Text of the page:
I just checked, and my last post on T&S was in January. Although I have never experienced a period of prolonged inactivity in my Church life, this posting drought has caused me on more than one occasion to reflect on the state of mind of “believing inactives.”
As I use the term here, “believing inactives” are a subset of all inactive members. Believing inactives accept, and often live by, most of the teachings of the Church, but they do not attend services or hold a calling. In many instances, their failure to attend is not the result of any particular negative experience with the Church. They are not motivated by an objection to any person or practice in the Church. Their inactivity just happened — perhaps because of a move or a job that required them to work on Sunday or the death of a spouse — and it has become habitual.
My blogging inactivity was the result of preoccupation with other matters that seemed more pressing. I was not disenchanted with T&S or upset by any of my co-bloggers or commentators. But as time passed, I found that the thought of posting became increasingly daunting. Why?
Two reasons come to mind. First, posting on a blog is a relational experience, and my relationships with commentators have become attenuated. In my experience, blog-based relationships are more fragile than real-world relationships. In the first year or two of T&S’s existence, I felt part of the community here. By not posting, I have distanced myself from that community and deprived myself of some shared experiences. To begin posting again requires me to re-insert myself into an ongoing conversation, and that can be scary.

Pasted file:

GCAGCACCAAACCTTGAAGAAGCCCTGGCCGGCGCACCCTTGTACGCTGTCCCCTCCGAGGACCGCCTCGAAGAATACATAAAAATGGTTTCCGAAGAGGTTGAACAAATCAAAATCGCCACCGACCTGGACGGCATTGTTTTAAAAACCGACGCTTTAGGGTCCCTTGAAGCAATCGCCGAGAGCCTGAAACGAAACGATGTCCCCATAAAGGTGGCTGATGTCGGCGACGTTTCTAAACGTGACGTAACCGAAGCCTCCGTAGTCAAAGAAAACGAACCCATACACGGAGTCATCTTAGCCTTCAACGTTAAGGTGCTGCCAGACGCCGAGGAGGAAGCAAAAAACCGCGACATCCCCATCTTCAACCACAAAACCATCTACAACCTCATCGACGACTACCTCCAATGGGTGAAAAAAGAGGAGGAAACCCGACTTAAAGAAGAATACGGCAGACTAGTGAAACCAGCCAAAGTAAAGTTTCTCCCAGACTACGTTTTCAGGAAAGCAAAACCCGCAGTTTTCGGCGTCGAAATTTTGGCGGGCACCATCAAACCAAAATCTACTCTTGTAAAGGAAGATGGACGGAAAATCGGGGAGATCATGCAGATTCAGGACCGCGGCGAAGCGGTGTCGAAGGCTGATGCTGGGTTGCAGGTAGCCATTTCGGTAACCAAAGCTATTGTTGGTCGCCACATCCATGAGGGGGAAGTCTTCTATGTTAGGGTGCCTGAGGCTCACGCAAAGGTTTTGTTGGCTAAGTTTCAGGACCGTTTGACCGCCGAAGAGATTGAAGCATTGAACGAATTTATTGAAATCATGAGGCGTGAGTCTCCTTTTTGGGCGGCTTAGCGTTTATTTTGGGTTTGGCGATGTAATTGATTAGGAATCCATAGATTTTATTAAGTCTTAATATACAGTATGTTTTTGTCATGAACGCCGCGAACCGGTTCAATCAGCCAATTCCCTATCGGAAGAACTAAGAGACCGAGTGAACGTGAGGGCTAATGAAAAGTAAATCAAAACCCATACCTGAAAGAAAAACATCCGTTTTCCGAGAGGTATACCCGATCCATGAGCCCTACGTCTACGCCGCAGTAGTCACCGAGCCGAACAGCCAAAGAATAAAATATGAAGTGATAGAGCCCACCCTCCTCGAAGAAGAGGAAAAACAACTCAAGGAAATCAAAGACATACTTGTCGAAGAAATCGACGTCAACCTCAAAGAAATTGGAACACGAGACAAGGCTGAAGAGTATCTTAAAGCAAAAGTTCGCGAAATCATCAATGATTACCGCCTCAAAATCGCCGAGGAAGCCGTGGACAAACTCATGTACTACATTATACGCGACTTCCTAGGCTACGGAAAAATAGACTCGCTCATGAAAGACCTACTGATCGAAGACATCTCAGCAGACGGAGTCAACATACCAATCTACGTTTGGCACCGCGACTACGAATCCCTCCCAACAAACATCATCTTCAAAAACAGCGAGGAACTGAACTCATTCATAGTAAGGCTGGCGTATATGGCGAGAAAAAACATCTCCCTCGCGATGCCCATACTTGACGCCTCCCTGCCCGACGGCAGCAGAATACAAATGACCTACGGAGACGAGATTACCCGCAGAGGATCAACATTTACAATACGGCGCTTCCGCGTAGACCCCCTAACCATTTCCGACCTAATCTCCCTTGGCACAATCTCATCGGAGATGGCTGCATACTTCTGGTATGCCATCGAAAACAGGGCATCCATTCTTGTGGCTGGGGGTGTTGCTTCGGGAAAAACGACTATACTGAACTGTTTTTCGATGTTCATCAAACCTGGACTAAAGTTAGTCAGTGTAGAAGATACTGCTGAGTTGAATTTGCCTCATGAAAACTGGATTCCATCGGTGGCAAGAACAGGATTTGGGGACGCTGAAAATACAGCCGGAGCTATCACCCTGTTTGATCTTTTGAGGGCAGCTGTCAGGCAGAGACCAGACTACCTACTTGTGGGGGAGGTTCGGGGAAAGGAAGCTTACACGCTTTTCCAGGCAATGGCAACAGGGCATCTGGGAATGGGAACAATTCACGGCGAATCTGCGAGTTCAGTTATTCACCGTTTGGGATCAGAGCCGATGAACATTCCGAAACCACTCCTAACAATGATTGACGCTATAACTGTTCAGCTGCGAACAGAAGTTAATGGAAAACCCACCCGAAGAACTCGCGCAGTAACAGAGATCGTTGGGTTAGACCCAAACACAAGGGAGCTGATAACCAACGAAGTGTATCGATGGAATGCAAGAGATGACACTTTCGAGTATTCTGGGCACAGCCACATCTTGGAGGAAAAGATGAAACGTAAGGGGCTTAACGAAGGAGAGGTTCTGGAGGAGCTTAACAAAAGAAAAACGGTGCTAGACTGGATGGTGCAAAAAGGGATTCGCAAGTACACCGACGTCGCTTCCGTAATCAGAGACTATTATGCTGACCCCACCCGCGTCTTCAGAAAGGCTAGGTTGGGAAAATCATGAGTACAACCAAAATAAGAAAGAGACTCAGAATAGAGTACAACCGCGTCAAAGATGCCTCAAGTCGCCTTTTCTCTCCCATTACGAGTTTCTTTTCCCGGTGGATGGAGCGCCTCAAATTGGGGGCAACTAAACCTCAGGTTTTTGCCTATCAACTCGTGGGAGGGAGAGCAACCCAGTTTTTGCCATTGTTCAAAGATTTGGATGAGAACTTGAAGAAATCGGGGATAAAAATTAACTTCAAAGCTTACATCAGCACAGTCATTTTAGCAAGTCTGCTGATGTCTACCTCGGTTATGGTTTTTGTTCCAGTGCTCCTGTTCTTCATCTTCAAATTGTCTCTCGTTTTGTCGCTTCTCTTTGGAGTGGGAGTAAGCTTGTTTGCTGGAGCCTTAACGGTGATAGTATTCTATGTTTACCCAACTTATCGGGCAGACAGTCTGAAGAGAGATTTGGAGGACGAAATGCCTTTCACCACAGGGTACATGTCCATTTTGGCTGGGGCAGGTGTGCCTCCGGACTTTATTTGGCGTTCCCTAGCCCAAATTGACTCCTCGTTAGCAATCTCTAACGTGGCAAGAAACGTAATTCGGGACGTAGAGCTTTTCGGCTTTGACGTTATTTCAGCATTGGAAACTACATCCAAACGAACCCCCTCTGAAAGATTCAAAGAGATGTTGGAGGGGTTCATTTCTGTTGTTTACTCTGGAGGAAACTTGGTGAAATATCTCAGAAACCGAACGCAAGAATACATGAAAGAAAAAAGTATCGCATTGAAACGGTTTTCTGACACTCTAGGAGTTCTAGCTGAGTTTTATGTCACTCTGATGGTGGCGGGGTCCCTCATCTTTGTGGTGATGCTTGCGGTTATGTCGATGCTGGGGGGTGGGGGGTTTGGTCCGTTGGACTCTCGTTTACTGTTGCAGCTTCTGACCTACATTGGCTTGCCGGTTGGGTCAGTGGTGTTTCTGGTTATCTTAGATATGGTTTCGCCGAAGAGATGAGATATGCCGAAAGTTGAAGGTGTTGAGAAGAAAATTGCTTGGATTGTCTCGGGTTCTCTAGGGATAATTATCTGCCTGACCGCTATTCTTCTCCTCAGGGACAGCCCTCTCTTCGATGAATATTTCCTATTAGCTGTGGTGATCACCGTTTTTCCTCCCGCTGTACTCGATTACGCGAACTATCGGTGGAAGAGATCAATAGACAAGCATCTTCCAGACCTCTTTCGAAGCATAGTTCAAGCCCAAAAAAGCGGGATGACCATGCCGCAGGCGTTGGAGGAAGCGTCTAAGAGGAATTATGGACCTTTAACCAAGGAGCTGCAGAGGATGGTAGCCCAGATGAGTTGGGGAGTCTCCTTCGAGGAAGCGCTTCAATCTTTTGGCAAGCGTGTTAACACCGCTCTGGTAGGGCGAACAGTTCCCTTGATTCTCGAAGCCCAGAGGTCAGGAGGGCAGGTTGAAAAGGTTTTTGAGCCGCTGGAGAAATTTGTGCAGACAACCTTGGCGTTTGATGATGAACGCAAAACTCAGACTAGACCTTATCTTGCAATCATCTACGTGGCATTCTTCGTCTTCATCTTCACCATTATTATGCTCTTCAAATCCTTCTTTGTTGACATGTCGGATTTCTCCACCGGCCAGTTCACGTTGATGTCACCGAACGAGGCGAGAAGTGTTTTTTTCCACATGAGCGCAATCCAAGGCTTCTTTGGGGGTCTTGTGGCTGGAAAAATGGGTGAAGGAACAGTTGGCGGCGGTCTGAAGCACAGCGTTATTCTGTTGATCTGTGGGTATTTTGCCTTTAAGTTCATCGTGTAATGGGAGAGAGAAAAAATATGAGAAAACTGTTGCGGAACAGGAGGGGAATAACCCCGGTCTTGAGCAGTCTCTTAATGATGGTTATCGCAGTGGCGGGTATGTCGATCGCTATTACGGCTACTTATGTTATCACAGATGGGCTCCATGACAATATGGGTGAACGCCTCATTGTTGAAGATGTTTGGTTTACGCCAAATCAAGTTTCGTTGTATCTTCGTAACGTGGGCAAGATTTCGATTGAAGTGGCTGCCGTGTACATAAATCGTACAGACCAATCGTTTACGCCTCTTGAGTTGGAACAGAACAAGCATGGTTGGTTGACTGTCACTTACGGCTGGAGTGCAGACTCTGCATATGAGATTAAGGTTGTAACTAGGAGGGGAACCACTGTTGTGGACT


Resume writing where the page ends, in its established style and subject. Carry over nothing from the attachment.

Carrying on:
Second, a blog is a cooperative enterprise, in which the bloggers and commentators all contribute. If I am going to post something, I want that contribution to be viewed as valuable. When I was posting consitently, the value of any single contribution was not a weighty concern because I felt that the collective value of my participation was sufficient to excuse an occasional dud of a post. Coming out of inactivity, however, the bar seems higher. On several occasions during the past few months, I have begun to draft a post only to discard it as insufficiently interesting or worthwhile.
So, what pushed me over the edge and caused me to write this post? Well, it certainly wasn’t that fact that this inactivity angle was a killer idea that would “wow!” the T&S community. No, not that. I was prompted to write this post by the Manhattan First Ward Choir.
Last weekend, I was in New York City with my two oldest children, and we attended the sacrament meeting of the Manhattan First Ward. It was my first time in the Manhattan Chapel, and I was impressed by the size of the chapel and the congregation. (I am not sure what I expected, but it was smaller than what I saw.) We heard excellent talks on the Restoration, but for me, the choir stole the show.
As they sang, my thoughts turned to my co-bloggers (Kaimi and Greg) who at one time lived and attended church in Manhattan. I also thought of Kristine, who has enriched all of us with her posts about music. And I wondered whether any of our regular commenters were sitting in that congregation, listening to that beautiful choir (we seem to attract a disproportionate number of New Yorkers). In short, the choir triggered memories of a community that I value, and those memories in turn sparked a desire to overcome my reticence, to reintegrate myself in that community.
You’re on notice.